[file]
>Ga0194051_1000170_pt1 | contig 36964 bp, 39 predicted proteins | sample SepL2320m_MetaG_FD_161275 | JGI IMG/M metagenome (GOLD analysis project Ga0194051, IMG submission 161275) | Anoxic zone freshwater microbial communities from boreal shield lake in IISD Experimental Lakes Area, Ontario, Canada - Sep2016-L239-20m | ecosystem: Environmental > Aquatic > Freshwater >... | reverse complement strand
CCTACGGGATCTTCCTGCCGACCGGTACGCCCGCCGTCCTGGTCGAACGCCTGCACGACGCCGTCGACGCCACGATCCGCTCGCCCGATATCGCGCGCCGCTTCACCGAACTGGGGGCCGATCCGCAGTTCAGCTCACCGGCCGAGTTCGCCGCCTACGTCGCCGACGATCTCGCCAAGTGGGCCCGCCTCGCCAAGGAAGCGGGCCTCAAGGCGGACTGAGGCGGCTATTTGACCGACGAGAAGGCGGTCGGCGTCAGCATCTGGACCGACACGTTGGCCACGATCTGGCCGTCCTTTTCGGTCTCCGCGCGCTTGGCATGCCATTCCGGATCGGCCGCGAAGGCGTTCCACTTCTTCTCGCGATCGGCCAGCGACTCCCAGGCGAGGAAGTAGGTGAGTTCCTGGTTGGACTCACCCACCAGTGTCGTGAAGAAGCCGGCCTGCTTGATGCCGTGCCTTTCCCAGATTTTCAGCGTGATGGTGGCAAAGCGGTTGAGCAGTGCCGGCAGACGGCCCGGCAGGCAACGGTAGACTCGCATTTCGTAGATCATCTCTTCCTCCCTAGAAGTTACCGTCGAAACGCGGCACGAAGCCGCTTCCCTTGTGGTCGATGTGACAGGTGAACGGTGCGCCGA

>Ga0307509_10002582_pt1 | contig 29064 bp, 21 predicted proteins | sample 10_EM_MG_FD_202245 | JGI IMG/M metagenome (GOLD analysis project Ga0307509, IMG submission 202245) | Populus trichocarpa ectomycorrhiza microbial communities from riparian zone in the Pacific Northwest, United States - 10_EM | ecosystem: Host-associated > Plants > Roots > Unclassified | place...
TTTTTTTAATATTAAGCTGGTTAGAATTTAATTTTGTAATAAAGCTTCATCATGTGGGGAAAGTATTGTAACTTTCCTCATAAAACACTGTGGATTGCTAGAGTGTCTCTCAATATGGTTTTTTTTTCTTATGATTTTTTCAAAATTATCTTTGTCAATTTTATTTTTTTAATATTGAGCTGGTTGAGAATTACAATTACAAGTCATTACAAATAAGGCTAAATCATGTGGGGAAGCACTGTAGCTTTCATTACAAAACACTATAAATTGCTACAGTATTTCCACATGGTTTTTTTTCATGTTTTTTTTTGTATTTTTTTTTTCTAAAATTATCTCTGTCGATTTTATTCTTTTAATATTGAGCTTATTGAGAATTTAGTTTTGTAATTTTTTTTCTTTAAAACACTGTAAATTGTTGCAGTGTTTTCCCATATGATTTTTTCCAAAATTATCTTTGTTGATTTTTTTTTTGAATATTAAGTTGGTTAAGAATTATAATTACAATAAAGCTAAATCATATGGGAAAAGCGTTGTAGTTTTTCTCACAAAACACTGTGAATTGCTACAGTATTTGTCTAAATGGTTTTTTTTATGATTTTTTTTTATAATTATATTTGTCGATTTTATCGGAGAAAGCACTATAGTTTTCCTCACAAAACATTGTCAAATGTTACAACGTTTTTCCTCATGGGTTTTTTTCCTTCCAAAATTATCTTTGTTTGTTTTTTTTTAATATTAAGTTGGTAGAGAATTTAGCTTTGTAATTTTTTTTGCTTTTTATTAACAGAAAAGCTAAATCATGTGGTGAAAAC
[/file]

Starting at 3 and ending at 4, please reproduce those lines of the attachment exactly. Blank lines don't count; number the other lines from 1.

>Ga0307509_10002582_pt1 | contig 29064 bp, 21 predicted proteins | sample 10_EM_MG_FD_202245 | JGI IMG/M metagenome (GOLD analysis project Ga0307509, IMG submission 202245) | Populus trichocarpa ectomycorrhiza microbial communities from riparian zone in the Pacific Northwest, United States - 10_EM | ecosystem: Host-associated > Plants > Roots > Unclassified | place...
TTTTTTTAATATTAAGCTGGTTAGAATTTAATTTTGTAATAAAGCTTCATCATGTGGGGAAAGTATTGTAACTTTCCTCATAAAACACTGTGGATTGCTAGAGTGTCTCTCAATATGGTTTTTTTTTCTTATGATTTTTTCAAAATTATCTTTGTCAATTTTATTTTTTTAATATTGAGCTGGTTGAGAATTACAATTACAAGTCATTACAAATAAGGCTAAATCATGTGGGGAAGCACTGTAGCTTTCATTACAAAACACTATAAATTGCTACAGTATTTCCACATGGTTTTTTTTCATGTTTTTTTTTGTATTTTTTTTTTCTAAAATTATCTCTGTCGATTTTATTCTTTTAATATTGAGCTTATTGAGAATTTAGTTTTGTAATTTTTTTTCTTTAAAACACTGTAAATTGTTGCAGTGTTTTCCCATATGATTTTTTCCAAAATTATCTTTGTTGATTTTTTTTTTGAATATTAAGTTGGTTAAGAATTATAATTACAATAAAGCTAAATCATATGGGAAAAGCGTTGTAGTTTTTCTCACAAAACACTGTGAATTGCTACAGTATTTGTCTAAATGGTTTTTTTTATGATTTTTTTTTATAATTATATTTGTCGATTTTATCGGAGAAAGCACTATAGTTTTCCTCACAAAACATTGTCAAATGTTACAACGTTTTTCCTCATGGGTTTTTTTCCTTCCAAAATTATCTTTGTTTGTTTTTTTTTAATATTAAGTTGGTAGAGAATTTAGCTTTGTAATTTTTTTTGCTTTTTATTAACAGAAAAGCTAAATCATGTGGTGAAAAC